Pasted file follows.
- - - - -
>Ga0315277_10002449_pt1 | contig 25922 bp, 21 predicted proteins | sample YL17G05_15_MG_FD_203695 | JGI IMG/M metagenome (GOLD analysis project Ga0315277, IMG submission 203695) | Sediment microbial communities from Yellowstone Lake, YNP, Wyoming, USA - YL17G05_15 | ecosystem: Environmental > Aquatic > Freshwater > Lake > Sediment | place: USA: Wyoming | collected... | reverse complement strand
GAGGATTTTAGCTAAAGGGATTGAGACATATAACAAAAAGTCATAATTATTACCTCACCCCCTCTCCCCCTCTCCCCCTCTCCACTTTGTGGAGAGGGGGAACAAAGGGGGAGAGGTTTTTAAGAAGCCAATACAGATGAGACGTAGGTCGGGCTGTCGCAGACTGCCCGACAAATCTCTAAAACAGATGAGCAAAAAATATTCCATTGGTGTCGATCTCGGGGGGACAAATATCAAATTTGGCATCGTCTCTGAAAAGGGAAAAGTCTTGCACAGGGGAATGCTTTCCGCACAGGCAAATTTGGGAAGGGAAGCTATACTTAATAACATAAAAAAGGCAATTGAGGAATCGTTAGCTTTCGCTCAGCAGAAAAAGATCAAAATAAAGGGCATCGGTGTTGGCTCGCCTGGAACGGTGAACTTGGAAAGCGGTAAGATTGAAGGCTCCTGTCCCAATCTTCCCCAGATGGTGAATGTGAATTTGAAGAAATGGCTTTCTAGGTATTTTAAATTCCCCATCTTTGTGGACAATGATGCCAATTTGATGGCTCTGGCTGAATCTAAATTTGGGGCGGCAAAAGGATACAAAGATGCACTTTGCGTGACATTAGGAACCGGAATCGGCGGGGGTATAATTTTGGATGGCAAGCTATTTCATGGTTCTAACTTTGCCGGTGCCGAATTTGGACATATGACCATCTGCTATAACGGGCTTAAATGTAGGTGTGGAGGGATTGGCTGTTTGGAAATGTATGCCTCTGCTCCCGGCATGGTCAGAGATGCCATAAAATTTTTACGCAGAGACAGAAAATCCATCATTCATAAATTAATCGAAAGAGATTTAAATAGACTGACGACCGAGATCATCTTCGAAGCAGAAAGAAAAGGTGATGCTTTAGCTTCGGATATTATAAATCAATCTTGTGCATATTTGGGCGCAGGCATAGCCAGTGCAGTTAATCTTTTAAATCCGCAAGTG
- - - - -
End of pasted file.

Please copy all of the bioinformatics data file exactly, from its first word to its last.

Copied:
>Ga0315277_10002449_pt1 | contig 25922 bp, 21 predicted proteins | sample YL17G05_15_MG_FD_203695 | JGI IMG/M metagenome (GOLD analysis project Ga0315277, IMG submission 203695) | Sediment microbial communities from Yellowstone Lake, YNP, Wyoming, USA - YL17G05_15 | ecosystem: Environmental > Aquatic > Freshwater > Lake > Sediment | place: USA: Wyoming | collected... | reverse complement strand
GAGGATTTTAGCTAAAGGGATTGAGACATATAACAAAAAGTCATAATTATTACCTCACCCCCTCTCCCCCTCTCCCCCTCTCCACTTTGTGGAGAGGGGGAACAAAGGGGGAGAGGTTTTTAAGAAGCCAATACAGATGAGACGTAGGTCGGGCTGTCGCAGACTGCCCGACAAATCTCTAAAACAGATGAGCAAAAAATATTCCATTGGTGTCGATCTCGGGGGGACAAATATCAAATTTGGCATCGTCTCTGAAAAGGGAAAAGTCTTGCACAGGGGAATGCTTTCCGCACAGGCAAATTTGGGAAGGGAAGCTATACTTAATAACATAAAAAAGGCAATTGAGGAATCGTTAGCTTTCGCTCAGCAGAAAAAGATCAAAATAAAGGGCATCGGTGTTGGCTCGCCTGGAACGGTGAACTTGGAAAGCGGTAAGATTGAAGGCTCCTGTCCCAATCTTCCCCAGATGGTGAATGTGAATTTGAAGAAATGGCTTTCTAGGTATTTTAAATTCCCCATCTTTGTGGACAATGATGCCAATTTGATGGCTCTGGCTGAATCTAAATTTGGGGCGGCAAAAGGATACAAAGATGCACTTTGCGTGACATTAGGAACCGGAATCGGCGGGGGTATAATTTTGGATGGCAAGCTATTTCATGGTTCTAACTTTGCCGGTGCCGAATTTGGACATATGACCATCTGCTATAACGGGCTTAAATGTAGGTGTGGAGGGATTGGCTGTTTGGAAATGTATGCCTCTGCTCCCGGCATGGTCAGAGATGCCATAAAATTTTTACGCAGAGACAGAAAATCCATCATTCATAAATTAATCGAAAGAGATTTAAATAGACTGACGACCGAGATCATCTTCGAAGCAGAAAGAAAAGGTGATGCTTTAGCTTCGGATATTATAAATCAATCTTGTGCATATTTGGGCGCAGGCATAGCCAGTGCAGTTAATCTTTTAAATCCGCAAGTG